Phoenix-Scottsdale golf courses using perks to lure golfers
BUCKEYE, Ariz. - Doug Foss knew the Raven Golf Club at Verrado needed a unique draw, a promotion that attracted attention long term. No matter how good your golf course is, it's hard for a new course to gain a place in the public consciousness in the ultra-crowded, ultra-competitive Phoenix-Scottsdale resort corridor.
When Foss, the sales and marketing manager, and the rest of the Verrado management sat down to discuss strategy, they focused on doing "something substantially different." They ended up going straight for the stomach of the vacationing golfer.
The Verrado provides two full meals (either breakfast and lunch or lunch and dinner) and unlimited snacks and non-alcoholic beverages from the carts girls with its standard greens fee. Unlimited golf is also part of the deal, but everyone's mostly talking about the grub.
"You see some courses do lunch with a round of golf," Foss said. "But those almost always consist of hot dogs and hamburgers. We'll never just offer you hot dogs and hamburgers. You're getting real meals."
During the peak season, that can mean a buffet with swordfish, prime rib and a plethora of other high-end choices. When the course isn't packed, golfers order straight off the restaurant menu for their all-inclusive meals.
"Golfers like it because it lets them make a whole day of it out there," said one local golf vacation package operator, a company that books hotels and golf together. "When you're spending under $100 for golf and pretty much all your meals, guys really think they're getting their money's worth."
New Age Promotion - 1, Rigid Old Course Thinking - 0.
Greater Phoenix-Scottsdale area courses are turning more and more to creative gimmicks like Verrado's grub for golfers program to compete. Being in a golf mecca with more than 200 courses at the average hacker's disposal often means you're in a course-eat-course world. (Or in Verrado's case, a golfers eat well world).
"The supply far outweighs the demand," said Ryan Barmore, sales manager at The Raven at South Mountain. "Golfers are definitely in the driver's seat as being able to shop around. It makes it very competitive."
Which makes the perks, extras or just straight unusual additions even more important. Whirlwind Golf Club in Chandler offers air-conditioned carts to combat the desert heat of course. But it also offers them because it helps the course stick out.
The Westin Kierland Resort has golfers zipping around their fairways on Segway Human Transporters. The two-wheeled, high-tech, single-rider devices give the Kierland a futuristic look and an undeniable hook. You're not going to confuse the Segway course with any other 'Zona track.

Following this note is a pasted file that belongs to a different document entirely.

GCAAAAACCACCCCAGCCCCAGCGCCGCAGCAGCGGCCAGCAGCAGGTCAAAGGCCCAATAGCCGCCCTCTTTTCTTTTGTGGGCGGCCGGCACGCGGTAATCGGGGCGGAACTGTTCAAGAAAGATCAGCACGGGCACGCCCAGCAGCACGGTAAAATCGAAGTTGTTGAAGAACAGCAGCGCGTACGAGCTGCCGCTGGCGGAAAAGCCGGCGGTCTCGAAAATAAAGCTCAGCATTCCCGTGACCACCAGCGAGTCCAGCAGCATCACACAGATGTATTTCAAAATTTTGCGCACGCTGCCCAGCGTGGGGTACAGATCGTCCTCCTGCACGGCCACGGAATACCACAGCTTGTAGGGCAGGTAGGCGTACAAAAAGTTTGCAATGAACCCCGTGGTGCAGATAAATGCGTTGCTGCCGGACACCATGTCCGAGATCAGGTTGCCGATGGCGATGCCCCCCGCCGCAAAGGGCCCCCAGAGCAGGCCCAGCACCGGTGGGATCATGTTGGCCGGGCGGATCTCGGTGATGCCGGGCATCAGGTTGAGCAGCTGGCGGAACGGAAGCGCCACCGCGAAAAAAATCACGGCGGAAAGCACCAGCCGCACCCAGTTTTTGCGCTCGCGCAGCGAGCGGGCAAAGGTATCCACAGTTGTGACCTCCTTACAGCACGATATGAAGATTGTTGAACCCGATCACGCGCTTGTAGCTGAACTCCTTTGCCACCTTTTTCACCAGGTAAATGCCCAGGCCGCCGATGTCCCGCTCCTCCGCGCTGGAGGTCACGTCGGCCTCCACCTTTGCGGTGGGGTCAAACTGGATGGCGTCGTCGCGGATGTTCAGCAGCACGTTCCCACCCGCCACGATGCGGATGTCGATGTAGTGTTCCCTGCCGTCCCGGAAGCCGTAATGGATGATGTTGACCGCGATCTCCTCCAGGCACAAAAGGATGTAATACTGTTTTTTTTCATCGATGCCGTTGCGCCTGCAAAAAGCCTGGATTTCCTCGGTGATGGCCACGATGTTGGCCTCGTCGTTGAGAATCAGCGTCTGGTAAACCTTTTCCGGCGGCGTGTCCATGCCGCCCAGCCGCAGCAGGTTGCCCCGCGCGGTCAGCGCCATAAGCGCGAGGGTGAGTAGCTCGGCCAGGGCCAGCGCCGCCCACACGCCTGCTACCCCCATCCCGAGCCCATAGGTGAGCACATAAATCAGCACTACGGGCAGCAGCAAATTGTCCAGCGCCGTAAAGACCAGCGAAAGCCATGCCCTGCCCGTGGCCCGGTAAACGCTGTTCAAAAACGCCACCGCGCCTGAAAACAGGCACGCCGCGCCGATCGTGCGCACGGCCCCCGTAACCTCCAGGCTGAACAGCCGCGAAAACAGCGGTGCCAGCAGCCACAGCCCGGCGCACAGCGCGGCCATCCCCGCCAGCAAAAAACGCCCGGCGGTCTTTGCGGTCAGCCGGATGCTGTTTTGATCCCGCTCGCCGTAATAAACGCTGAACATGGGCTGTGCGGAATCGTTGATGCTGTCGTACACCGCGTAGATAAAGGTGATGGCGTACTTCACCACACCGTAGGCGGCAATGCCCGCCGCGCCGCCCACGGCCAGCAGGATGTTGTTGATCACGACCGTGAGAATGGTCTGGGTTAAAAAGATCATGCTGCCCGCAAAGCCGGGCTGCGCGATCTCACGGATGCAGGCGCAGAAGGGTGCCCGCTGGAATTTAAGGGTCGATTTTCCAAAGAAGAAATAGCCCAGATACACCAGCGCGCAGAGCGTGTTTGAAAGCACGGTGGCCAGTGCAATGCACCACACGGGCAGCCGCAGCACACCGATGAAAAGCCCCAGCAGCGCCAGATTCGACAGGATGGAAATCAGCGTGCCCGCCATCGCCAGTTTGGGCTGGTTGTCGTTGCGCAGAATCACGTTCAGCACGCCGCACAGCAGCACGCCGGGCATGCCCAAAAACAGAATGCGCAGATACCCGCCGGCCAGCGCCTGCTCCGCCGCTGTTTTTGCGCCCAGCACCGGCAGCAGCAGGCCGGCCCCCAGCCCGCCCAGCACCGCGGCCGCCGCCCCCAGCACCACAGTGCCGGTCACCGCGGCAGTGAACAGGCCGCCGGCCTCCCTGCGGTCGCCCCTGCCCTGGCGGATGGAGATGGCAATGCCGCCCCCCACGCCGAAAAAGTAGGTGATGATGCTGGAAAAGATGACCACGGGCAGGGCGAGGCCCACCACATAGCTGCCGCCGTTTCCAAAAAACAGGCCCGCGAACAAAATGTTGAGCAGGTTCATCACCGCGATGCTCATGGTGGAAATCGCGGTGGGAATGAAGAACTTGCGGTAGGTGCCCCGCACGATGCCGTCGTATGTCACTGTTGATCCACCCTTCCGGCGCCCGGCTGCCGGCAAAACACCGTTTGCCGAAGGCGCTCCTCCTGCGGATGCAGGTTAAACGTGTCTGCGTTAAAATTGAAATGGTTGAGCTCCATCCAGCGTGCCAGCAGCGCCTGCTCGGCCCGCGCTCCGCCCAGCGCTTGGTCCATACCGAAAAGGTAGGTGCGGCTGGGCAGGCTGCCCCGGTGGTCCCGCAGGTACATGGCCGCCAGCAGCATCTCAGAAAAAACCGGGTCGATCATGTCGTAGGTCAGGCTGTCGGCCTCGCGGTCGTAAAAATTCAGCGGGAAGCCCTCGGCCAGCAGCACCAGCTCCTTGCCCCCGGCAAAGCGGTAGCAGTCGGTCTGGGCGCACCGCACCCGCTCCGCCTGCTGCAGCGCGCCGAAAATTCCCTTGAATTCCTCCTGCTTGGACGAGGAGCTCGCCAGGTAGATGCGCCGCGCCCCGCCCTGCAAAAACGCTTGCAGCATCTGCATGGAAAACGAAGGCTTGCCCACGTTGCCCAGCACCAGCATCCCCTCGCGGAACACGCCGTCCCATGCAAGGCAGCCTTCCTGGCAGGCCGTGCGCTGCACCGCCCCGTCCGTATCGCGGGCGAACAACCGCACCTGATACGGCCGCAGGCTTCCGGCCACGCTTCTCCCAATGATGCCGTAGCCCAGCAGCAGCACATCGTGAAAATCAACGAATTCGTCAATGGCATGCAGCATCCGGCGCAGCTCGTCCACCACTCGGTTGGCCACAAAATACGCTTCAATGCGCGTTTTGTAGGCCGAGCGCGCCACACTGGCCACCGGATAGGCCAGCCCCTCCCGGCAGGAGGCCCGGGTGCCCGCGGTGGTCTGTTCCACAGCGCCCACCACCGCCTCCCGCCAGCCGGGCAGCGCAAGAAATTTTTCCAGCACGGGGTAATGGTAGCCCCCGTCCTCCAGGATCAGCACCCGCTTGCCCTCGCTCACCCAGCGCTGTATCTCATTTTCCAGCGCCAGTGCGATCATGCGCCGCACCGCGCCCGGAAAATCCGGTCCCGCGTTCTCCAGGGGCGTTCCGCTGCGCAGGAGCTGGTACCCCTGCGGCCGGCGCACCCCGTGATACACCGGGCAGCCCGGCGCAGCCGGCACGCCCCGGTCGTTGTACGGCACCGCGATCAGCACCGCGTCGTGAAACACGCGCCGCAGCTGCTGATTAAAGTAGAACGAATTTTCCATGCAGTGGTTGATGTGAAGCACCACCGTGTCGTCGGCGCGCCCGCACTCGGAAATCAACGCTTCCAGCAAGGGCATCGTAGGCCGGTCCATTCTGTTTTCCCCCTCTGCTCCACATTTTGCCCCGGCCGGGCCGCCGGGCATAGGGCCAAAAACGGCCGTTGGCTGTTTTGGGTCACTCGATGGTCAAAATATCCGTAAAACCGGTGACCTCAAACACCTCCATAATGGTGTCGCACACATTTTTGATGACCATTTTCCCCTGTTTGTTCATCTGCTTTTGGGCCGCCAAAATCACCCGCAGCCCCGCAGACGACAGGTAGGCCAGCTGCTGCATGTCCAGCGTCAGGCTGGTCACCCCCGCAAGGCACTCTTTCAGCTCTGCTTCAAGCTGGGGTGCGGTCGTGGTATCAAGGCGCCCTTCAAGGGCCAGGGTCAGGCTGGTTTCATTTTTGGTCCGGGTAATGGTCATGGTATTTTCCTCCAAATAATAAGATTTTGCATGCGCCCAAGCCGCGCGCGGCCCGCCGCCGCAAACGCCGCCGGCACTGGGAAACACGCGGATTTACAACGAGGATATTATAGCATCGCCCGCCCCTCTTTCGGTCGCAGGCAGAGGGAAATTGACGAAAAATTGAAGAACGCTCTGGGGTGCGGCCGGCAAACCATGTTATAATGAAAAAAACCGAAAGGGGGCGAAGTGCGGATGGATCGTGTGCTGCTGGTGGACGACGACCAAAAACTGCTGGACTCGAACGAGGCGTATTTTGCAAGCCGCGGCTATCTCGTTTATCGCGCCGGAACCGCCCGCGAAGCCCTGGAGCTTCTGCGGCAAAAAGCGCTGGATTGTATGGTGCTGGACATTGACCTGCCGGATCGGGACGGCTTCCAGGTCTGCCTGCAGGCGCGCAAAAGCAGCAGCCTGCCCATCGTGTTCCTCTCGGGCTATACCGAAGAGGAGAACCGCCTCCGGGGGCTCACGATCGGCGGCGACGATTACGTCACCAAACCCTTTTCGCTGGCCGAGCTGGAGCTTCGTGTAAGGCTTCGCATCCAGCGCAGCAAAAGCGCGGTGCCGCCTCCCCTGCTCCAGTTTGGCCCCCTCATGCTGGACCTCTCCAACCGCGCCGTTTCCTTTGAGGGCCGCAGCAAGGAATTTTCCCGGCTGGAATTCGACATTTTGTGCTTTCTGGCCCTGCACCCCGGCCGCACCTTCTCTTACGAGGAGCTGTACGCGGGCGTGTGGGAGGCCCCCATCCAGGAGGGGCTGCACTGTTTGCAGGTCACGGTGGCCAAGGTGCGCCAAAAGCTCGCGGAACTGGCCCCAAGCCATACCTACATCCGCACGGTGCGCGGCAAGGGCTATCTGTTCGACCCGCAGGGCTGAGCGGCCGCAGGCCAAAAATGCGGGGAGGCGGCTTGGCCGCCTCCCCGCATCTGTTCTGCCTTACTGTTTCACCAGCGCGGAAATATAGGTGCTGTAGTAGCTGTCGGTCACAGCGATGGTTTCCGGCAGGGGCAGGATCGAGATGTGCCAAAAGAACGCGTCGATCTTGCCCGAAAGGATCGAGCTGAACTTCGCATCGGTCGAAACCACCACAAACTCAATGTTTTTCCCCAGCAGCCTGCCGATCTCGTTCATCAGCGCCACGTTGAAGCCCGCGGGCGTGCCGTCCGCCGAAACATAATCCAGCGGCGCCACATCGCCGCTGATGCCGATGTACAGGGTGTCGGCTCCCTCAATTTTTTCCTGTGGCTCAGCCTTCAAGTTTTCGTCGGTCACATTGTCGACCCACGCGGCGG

"In the highly competitive golf resort market of Scottsdale and Phoenix, you must spend the time and resources necessary to stand out of the pack," Kierland General Manager J. Bruce Lange said.
The Segways cost $5,000 each and golfers must go through a lesson to learn how to ride them. Still, they give the Kierland an aura.
"Golf need to attract - then retain - more demographics to the game, which means using a bit of creativity," said Shawn Connors, president of the Golf Industry Association of Arizona. "If (Segway) gets people to pick up a golf club for the first time, who otherwise would not be interested, I say go for it."
Some dedicated duffers are growing more than a little weary of the out-there promotions, whether it's gluttony for golfers or futuristic scooters.
"I just want to play the game, man," local golfer Pat Contreras said over at Karsten Golf Course, one of the Phoenix area's more low-key courses. "If they want to get more golfers, why don't they just lower the greens fees?
"Seems pretty simple to me," Contreras said.
A number of Phoenix-Scottsdale golf courses are promoting the Southwest PGA Golf Pass as a way to reduce your greens fees. This is a pass where you pay $110 to get 25 to 50 percent off rack rates at participating courses.
The here-today-gone-tomorrow promotions can make golfers feel like they're chasing after fool's gold, however. "Some golf courses put them on and take them off depending on how their tee sheet looks that week," claimed a local packager.
This is another thing that makes the Raven at Verrado's two-meals-included standard so unusual. It's kept the program going since the first day it opened in January 2004. Sometimes the hook becomes a part of a course's identity.
"I don't think we'd be in as nearly as good shape as we are without the meals program," Foss said. "It's become part of the service we're known for."
In Phoenix-Scottsdale area golf, it's promote or blend in. Like it or not, the gimmicks and gadgets are here to stay.
Segway race, anyone?
November 14, 2005